Which is it? Big snow or no snow? Even the professionals are tossing coins these days and our climbers on Everest are making tough decisions. Should I stay or should I go? I’ve heard that someone before 🙂
Now there are a record 377 permits issued to member climbers on the Nepal side. No updates from Tibet.
Great news that the fixed ropes are now to the South Col at 7950-meters/26,082-feet. As soon as the weather allows, tents, stoves, fuel and oxygen bottles will be ferried up to support the summit bids in a week or so.
Flu or No Flu?
A very strange article in National Geographic with the misleading title “Flu outbreak rages near Everest base camp” but cites data from last autumn and concludes with “By and large, the Everest climbing community seems to have been spared so far. We haven’t seen a lot of the flu up here.” So, which is it? Please let me know if there is a flu outbreak at EBC this spring. Thanks!
Maybe a Lot of Snow, Maybe No Snow!
I’ve been talking about the cyclone in the Bay of Bengal for a week now and it made landfall today. I checked back in with Chris Tomer of Tomer Weather Solutions for his crystal ball on what Everest can expect:
The amount of moisture in the atmosphere over the Foothills will run +5 standard deviations.The question is how much makes it up to the 8000m peaks on the eastern Himalaya. I projected a rough foot for Makalu and Everest but the amount could vary wildly. Looking down the road, big jet wind SUN-WED then big drop and potential summit opening May 12-ish.
Nepal – Preparing for the Worse, or Not!
Adventure Consultants, arguably the most experienced operator on the Nepal side has decided to stay at base camp and not risk a Camp 2/3 rotation:
Well, tonight we thought we would be getting ready for an early start to climb to Camp 2 but the latest weather forecasts predict snow followed by high winds above Camp 2. Now we are already acclimatised to 6,500m, spending excessive time there could be detrimental to our overall condition. Also, the longer we spend there, the more food and fuel we consume which will need to be restocked in the future. So, a difficult decision was made and we are on hold again. This is part and parcel of climbing a mountain the size of Everest, and that’s one reason we have additional time in our schedule for unforeseen delays.
As frustrating as this is, our inconvenience is minimal compared to the thousands of people in India awaiting the potentially destructive landfall of Cyclone Fani. Again, time will tell how the cyclone develops
And Mike Hammil, Climbing the Seven Summits, also locked his team down:
With eagle eyes on the expert forecast, we’ve made the decision to pull the whole team down to Base Camp today.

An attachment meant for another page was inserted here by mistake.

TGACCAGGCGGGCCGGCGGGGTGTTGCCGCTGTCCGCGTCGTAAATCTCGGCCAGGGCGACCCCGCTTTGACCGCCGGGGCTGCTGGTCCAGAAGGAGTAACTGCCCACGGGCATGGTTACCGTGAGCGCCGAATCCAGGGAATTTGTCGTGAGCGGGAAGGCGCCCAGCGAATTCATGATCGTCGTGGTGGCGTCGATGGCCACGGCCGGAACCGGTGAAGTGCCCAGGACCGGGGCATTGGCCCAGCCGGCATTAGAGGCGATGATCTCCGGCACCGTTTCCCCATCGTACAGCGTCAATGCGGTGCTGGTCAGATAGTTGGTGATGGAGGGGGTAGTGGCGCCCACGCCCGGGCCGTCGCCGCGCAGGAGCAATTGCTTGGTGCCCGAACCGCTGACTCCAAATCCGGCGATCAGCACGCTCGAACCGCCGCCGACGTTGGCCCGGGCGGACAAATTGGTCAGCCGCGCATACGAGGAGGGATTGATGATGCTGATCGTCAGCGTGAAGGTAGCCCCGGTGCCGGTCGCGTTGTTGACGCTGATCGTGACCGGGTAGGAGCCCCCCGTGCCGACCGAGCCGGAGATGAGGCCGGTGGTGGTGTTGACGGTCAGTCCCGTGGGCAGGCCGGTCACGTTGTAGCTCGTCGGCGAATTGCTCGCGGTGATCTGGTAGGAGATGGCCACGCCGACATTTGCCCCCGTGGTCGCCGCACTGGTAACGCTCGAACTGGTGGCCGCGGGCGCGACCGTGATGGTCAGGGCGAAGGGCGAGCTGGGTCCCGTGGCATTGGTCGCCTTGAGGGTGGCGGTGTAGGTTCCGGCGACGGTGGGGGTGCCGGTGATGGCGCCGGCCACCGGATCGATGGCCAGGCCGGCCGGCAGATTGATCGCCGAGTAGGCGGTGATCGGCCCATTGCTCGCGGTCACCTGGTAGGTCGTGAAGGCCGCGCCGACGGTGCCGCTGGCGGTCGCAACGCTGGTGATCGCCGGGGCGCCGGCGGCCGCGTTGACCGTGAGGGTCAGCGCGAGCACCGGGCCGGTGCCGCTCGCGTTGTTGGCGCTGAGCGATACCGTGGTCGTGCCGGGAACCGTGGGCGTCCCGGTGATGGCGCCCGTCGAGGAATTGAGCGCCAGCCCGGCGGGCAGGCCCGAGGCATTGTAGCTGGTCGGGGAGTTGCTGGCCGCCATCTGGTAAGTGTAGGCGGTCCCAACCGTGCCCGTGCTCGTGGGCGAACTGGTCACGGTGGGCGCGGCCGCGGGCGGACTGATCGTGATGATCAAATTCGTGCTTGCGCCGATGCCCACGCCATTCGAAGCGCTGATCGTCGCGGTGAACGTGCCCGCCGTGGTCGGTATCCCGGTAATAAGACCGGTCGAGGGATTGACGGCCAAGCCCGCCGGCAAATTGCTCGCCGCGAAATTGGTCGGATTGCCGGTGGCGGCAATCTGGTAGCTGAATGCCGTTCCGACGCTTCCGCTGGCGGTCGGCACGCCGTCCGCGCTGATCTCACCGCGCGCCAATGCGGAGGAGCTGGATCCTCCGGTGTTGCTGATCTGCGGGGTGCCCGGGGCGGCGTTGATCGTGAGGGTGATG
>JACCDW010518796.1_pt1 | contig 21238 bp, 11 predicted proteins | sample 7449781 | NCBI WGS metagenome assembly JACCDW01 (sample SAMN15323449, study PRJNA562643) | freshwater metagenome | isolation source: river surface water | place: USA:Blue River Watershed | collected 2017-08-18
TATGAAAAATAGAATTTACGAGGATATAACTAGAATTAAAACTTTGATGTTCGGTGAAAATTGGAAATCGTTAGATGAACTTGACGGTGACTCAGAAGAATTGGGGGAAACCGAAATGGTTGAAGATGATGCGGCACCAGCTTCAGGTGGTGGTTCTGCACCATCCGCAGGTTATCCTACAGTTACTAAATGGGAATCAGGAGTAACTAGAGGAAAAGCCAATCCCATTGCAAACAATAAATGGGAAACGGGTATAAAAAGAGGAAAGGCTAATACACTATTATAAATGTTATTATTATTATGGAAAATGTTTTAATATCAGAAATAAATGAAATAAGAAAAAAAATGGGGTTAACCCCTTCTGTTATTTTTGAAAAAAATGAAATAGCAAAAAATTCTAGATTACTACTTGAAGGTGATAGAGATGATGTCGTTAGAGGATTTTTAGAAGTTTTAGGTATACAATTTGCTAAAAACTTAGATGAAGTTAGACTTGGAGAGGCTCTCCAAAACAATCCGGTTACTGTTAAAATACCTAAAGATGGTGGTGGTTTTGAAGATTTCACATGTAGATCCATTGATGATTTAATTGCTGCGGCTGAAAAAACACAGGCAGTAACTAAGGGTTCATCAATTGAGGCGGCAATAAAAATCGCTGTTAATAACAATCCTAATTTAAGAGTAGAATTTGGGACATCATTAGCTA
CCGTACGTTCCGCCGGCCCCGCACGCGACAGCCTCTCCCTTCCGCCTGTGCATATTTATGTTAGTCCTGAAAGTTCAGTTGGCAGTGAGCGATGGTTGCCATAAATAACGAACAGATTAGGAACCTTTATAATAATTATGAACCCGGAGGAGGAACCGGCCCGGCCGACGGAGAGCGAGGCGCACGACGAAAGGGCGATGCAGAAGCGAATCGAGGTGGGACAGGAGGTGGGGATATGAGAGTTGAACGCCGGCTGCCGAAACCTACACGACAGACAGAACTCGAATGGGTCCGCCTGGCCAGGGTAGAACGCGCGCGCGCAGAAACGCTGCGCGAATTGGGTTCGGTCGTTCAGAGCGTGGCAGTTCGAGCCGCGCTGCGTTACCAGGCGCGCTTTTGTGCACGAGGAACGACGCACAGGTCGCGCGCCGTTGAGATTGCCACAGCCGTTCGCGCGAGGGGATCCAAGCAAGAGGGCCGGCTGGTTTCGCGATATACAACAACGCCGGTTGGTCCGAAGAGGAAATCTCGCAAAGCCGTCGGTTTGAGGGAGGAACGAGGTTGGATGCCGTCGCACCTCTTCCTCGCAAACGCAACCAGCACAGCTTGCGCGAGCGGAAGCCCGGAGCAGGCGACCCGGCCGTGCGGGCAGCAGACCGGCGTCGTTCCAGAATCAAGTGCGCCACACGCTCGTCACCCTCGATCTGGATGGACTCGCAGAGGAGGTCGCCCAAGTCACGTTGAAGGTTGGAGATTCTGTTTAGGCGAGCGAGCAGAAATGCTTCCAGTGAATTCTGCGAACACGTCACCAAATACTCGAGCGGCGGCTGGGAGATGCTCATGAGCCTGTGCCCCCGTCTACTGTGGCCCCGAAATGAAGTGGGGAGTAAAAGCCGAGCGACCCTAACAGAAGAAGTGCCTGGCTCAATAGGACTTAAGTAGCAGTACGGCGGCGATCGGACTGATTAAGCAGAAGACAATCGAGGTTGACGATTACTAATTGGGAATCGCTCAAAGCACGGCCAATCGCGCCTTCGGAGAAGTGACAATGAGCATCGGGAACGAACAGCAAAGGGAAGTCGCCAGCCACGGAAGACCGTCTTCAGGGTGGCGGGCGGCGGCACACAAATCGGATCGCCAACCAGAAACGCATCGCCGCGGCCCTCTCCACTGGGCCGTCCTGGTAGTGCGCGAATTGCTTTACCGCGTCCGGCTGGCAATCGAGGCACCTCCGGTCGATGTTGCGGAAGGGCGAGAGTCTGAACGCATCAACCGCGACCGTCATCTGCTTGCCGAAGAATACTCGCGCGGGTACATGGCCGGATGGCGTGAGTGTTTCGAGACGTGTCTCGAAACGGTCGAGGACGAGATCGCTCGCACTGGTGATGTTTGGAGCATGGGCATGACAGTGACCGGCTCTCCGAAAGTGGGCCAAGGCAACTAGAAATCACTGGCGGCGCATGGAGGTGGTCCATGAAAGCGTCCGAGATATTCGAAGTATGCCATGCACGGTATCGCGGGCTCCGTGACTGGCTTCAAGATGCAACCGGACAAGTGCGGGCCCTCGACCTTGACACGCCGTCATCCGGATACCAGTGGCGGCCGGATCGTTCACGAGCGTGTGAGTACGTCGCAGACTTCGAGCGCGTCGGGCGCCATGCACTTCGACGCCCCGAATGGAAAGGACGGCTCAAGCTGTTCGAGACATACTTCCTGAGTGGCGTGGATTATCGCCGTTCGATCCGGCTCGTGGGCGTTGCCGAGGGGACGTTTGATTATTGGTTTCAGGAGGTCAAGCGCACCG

As you may know, there is a significant cyclonic storm about 450km from the Odisha Coast in East India called Cyclone Fani (pronounced Foni) which has been moving North. While it’s meant to weaken, the effects of that storm mean we are likely to see significant snowfall and high winds on the mountain. We are erring on the conservative side and will have the entire team wait it out for few days in the safety of Base Camp until that storm has passed and things have settled.
But Madison Mountaineering headed up and reported on the rope team he is hosting and managing:
Hello, this is Garrett calling in for the Everest climbing team. We had a great day! And we are up at Camp 2 and all settled in here. We had a nice dinner and we’re going to take a rest day tomorrow. Some exciting news: our Sherpa rope fixing team, eight of our top Nepal Sherpas, were able to fix lines to the South Col today to Camp 4! Dispite the high winds, they got to Camp 4 with the fixed ropes. So now the route is open all the way to the South Col for other teams to carry loads and acclimitize. Everyone’s doing great up here at Camp 2! Sounds like there might be a little bit of snow in the forecast, but there’s clear skies at the moment. We will keep our eyes on that and everyone’s doing well. So, we’ll check in soon. Thanks so much!
IMG moved up as well and noted high afternoon winds but calmed down by evening.
A few teams are tagging Camp 3 on the Lhotse Face from Camp 2 and not spending the night. Over the past few years, it has become questionable if the 12 hours spent at C3 acclimatizing does more damage than good. It seems many of the teams feel just spending a few minutes around 7,000-meters is good enough. The science says you need to spend longer to allow the body to respond but the tag technique has proven effective in recent years.
And Summit Climb reports good day at the North Col
Hi this is David O’Brien from a very sunny North Col. We’re up at 7000m to sleep for continued acclimatisation. The weather getting here was the best I’ve ever had not too hot , not too cold , bit of a breeze. There were a lot of people heading up today , the forecast is due for a change tomorrow, the Sherpas have just brought around hot sweet tea and it’s time loft dehydrated meals soon. I’m up for beef and pearl barley from Firepot, smells better then at home . Everyone is doing well and all got up here in good time.
Love this short clip of Cory Richards scouting out his new route on the Tibet side. His commentary:
It was a wee bit breezy at 7,000 m today. Because of high winds on the mountain, Topo and I decided the best move for acclimatization would be to spend the day on the standard route. We only saw three tents blow away! Anyway, thanks for the video Topo…I’m pretty pleased we turned around when we did…tho I know you would’ve kept going
Finally, very sad news that Annapurna climber, Wui Kin Chin, has died in a Singapore hospital after being rescued four days ago from 7,500 meters. My deep condolences to his family and friends.
Memories are Everything!